A New York timepiece estimating how close humanity is to catastrophic nuclear destruction was being shifted back a minute today.
Anti-nuclear campaigners welcomed forecasts by the symbolic Doomsday Clock, created by the Bulletin of the Atomic Scientists in 1947, that the current threat had lessened.
The gimmick was built two years after the US dropped the first atomic bombs on Japan in World War Two and was first set at seven minutes to midnight.
In 2007 it was wound on to five minutes to midnight, to reflect the failure to solve problems posed by nuclear weapons.
The Campaign for Nuclear Disarmament (CND) said the hands on the clock were today being moved back to six minutes to midnight.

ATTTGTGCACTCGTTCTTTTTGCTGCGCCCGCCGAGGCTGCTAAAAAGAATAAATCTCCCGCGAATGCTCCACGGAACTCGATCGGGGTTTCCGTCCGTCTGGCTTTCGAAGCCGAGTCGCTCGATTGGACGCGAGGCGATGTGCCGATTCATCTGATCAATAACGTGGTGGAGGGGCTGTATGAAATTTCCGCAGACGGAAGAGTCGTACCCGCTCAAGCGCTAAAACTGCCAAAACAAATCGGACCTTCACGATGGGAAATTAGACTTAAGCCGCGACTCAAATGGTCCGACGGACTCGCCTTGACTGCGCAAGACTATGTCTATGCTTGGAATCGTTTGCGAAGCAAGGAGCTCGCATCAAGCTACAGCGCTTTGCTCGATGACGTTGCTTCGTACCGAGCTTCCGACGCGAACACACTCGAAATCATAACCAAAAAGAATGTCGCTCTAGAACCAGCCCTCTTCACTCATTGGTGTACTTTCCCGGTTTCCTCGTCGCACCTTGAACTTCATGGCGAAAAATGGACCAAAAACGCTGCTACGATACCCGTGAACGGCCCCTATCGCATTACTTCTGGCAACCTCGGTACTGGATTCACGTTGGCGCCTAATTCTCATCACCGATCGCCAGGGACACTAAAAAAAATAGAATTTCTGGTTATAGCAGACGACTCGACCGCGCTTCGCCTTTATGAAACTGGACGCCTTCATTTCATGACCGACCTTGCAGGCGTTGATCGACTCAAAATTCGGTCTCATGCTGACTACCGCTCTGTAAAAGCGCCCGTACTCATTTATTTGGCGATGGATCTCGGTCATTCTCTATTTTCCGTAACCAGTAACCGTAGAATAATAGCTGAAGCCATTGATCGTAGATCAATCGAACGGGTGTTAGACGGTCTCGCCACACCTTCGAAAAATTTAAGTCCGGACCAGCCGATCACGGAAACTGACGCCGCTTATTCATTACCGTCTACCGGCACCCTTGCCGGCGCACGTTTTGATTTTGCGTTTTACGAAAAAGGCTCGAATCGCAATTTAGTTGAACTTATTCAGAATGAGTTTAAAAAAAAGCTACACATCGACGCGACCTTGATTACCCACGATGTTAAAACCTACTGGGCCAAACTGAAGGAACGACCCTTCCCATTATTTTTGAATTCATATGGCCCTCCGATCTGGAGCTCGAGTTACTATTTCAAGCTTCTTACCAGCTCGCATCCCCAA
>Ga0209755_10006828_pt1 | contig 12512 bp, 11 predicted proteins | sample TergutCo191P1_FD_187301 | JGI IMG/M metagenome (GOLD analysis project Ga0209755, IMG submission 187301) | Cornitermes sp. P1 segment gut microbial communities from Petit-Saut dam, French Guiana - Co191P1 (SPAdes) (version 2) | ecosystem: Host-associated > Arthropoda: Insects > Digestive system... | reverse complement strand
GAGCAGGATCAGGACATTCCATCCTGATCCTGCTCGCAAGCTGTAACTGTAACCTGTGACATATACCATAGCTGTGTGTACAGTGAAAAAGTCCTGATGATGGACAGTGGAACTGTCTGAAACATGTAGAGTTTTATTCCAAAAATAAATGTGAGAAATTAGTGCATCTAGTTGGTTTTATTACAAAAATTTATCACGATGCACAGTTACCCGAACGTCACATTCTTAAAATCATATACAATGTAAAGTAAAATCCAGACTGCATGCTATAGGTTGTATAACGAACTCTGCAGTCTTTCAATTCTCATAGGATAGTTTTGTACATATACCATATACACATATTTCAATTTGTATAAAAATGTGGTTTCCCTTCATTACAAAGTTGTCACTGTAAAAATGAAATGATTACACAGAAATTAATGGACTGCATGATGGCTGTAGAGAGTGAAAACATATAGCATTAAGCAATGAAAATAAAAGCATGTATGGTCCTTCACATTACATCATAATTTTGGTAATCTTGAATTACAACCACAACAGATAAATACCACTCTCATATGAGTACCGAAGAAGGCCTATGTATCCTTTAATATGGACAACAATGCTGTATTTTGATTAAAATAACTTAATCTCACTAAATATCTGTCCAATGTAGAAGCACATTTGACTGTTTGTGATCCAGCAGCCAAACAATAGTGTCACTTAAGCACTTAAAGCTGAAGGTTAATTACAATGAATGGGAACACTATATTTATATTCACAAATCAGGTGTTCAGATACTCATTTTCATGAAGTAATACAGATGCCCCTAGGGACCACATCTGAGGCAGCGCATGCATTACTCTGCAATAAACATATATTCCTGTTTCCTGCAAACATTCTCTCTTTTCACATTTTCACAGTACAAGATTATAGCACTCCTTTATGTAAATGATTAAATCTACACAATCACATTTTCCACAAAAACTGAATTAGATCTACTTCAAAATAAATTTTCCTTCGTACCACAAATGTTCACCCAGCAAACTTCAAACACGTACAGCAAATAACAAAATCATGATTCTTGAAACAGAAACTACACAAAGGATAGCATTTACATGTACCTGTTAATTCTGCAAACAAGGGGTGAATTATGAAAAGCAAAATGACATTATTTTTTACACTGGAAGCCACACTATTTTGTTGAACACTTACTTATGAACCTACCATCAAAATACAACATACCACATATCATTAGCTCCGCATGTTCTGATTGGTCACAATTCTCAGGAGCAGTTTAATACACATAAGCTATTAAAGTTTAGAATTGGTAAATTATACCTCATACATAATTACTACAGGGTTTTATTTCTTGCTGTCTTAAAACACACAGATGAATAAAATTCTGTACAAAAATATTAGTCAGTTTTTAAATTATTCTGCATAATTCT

Kate Hudson, from CND, said: "This shift reflects the significant improvement since the end of the Bush era. Both Presidents Obama and Medvedev are committed to nuclear abolition and have put the issue firmly at the centre of the international political agenda.
"From the aggressive escalation of the Bush years we have seen a significant change in the US administration's approach to nuclear weapons. Now almost all states are pushing in a more sane direction.
"The progress towards major US-Russian reductions in warheads is creating an improved international climate ahead of the nuclear Non-Proliferation Treaty (NPT) Review Conference in May - but now we need to translate aspirations into results."Reuse content